I recall the night the doctors met with us to confirm the cancer diagnosis. There were really no surprises at the meeting, only confirmation of what we already knew. I had gotten my hands on the records and surgery results even before the oncologist had them. We knew exactly what we were about to be told. But it still hit hard. Knowing it is the worst case scenario is one thing. Hearing it confirmed by the doctors is entirely different. When we walked out of the room, the entire hall was filled with our closest friends. I can not tell you what I did or said. But I clearly remember them being there. And they were there again, over the next few days, as we learned things were much worse than the "worst case" scenario.
They sat for hours as I ranted about the medical system, sometime in anger and sometimes in tears. They listened as I rambled, probably sometime incoherently, about how I had almost figured out how to control all the uncontrollable things that were happening. They left work when they heard I was making the 3 1/2 hour drive to Brett Workman's funeral, refusing to allow me to go alone. And they sat with Tyler for hours. And they prayed for Tyler for even more hours. Some disagreed with how I questioned doctors, and searched around the world for better answers. But they knew I needed to do so, that I could leave no stone unturned. So they just sat and listened.
They did Laps for Love, Snowball/Softball, and Dodge Ball. They shaved their heads. They cleaned our house, bought our groceries, and ran our other boys to their sporting events. But most of all they were just there.
They all seemed to understand the extreme feelings of loneliness. The feeling of walking the halls of J-5 at 3 A.M. looking for someone to talk to. The way you know the story of every child behind every door you pass, and you know the ones who are "out of options". The horrible feeling in the pit of your stomach when you watch the nurses erase a child's name from the grease board that lists their room number. Our friends were there for us, to stay or leave, talk or listen, cry or pray, whichever was needed.
And there is Stef, fighting his own vicious battle with cancer, but always there with a word of enthusiasm for Tyler. Stef is back in the hospital, and in a lot of pain. But he continues in his prayers and support of Tyler. And then there is Brett's mom and A.J.'s dad. They each lost sons to the same cancer, at the same age, all at the same time Tyler was fighting for his own life. And they both turned to support and encourage us through the fight. And they are still there today. And so many others have done the same.
And our friends are here as Tyler continues to get strong. They were at the marathon to help me along. And afterwards came to the house, bringing gifts of Ibuprofen and cold beer. Every where I go, people come up and ask how Tyler is doing. We have been very blessed with wonderful friends.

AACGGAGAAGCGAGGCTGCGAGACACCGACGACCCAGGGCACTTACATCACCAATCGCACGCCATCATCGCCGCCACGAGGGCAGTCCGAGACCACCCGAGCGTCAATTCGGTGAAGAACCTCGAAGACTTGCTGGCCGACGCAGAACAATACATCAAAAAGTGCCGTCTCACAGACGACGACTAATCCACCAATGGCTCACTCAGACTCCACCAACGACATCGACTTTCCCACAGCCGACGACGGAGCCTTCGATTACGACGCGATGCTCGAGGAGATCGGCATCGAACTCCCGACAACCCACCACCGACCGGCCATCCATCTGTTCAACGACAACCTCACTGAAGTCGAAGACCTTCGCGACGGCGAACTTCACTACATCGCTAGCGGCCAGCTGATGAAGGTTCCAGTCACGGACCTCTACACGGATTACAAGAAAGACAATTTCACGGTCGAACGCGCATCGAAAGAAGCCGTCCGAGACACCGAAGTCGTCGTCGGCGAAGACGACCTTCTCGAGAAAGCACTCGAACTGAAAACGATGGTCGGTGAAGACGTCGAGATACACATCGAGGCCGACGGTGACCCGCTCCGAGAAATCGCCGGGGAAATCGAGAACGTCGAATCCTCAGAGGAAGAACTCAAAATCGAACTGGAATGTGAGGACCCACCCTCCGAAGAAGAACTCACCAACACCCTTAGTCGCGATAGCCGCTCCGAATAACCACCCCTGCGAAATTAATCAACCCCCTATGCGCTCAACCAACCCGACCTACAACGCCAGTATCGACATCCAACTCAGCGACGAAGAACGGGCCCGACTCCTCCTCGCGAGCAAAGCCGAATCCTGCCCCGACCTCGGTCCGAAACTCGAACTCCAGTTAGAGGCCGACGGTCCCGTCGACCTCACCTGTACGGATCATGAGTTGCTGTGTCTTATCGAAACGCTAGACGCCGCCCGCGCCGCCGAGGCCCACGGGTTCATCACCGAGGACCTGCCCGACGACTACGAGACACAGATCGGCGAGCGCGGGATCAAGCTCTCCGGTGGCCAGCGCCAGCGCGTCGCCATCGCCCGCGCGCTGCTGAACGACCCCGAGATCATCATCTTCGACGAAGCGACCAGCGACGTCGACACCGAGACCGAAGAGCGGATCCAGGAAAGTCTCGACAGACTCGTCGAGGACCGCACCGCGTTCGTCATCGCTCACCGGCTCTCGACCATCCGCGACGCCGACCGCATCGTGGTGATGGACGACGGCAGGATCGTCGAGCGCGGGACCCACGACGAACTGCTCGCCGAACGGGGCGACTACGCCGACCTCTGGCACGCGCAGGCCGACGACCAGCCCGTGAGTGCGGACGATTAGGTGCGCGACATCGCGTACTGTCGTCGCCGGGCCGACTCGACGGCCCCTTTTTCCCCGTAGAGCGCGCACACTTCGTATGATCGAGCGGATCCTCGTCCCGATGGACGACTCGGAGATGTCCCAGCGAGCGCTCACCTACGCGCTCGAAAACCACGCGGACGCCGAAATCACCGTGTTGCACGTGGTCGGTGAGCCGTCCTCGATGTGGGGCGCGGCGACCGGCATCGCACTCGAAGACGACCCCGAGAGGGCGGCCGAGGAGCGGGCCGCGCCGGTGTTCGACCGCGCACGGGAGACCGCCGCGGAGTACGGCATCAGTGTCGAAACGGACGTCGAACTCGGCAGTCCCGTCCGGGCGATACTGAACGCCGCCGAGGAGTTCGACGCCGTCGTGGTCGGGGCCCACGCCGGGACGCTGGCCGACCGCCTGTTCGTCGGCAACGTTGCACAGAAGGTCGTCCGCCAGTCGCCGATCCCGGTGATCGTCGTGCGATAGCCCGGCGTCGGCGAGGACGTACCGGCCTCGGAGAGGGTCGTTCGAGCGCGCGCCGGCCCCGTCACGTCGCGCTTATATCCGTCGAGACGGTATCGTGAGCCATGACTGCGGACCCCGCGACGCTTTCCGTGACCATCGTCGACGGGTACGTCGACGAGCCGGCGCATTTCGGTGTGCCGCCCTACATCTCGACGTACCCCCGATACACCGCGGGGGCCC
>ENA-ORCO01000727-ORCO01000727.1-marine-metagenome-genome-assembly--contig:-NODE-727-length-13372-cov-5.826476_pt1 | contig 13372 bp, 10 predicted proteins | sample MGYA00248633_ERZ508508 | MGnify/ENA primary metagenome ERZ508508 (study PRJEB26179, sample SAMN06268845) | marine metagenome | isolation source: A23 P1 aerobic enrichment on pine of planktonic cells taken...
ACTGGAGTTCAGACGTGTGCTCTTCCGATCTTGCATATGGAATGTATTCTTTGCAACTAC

As Henry David Thoreau said, "The most I can do for a friend is simply to be his friend." And we all need friends. No one can go through this alone. This is what it is like on the pediatric cancer floor...
I have no idea if you have even been on the 9th floor at TX Children’s Hospital, or any other pediatric cancer floor. If you have ever walked the halls and seen the smiles or tears on the faces of these little fighters as they play on the little trikes and big wheels as they fight for their lives. How the moms and dads race behind them with the ever present IV pole. How they have little child-sized masks on because they are at high risk of infection. How the teens hang together and still try to be cool, even though they’re bald and ready to throw up at any time. How the teens have added words like methotrexate and acronyms like ANC to their vocabulary, instead of LOL and "sweet". How they know what’s at stake and still get up every day, fight, smile…..LIVE! How the poor little baby's cry because they can't even relate what hurts. Or if you've ever seen a mom or dad alone in the break room at 3 am, with their head in their hands, feeling alone, helpless, scared and mad. Knowing they have no control over their world any more.
--Bob Piniewski (AJ's dad)
On his 16th birthday, Barry Ryan learned he had leukemia. He beat leukemia into remission. But it came back. So he beat it again. But it came back again. The battle has continued for two years. Last week Barry's aunt sent this note to Barry's father:
It is time for you to rest your weary brain. No more research, no more phone calls to doctors all over the country and around the world, no more Internet at 3am, no more searches for experimental trials, no more looking at third world countries that "swear they have the secret to curing leukemia", no more studying of pharmacology and biology and researching Lil b's doctors backgrounds and where they studied..... it's time to rest your weary brain and let your heart take over. LET YOUR HEART TAKE OVER!! Lil b is tired, and you are tired. I am here with you and we will cross the finish line TOGETHER with the rest of the decisions made FROM YOUR HEART. I love you more than you will ever know.
Finally the doctors said "he will not make it through the night". They repeated the statement every day for over a week. Still he continued to fight, and then fight some more. And then it ended. Barry's 18 year old cancer ridden-body was cremated yesterday.
Please join us in a fight for the cure.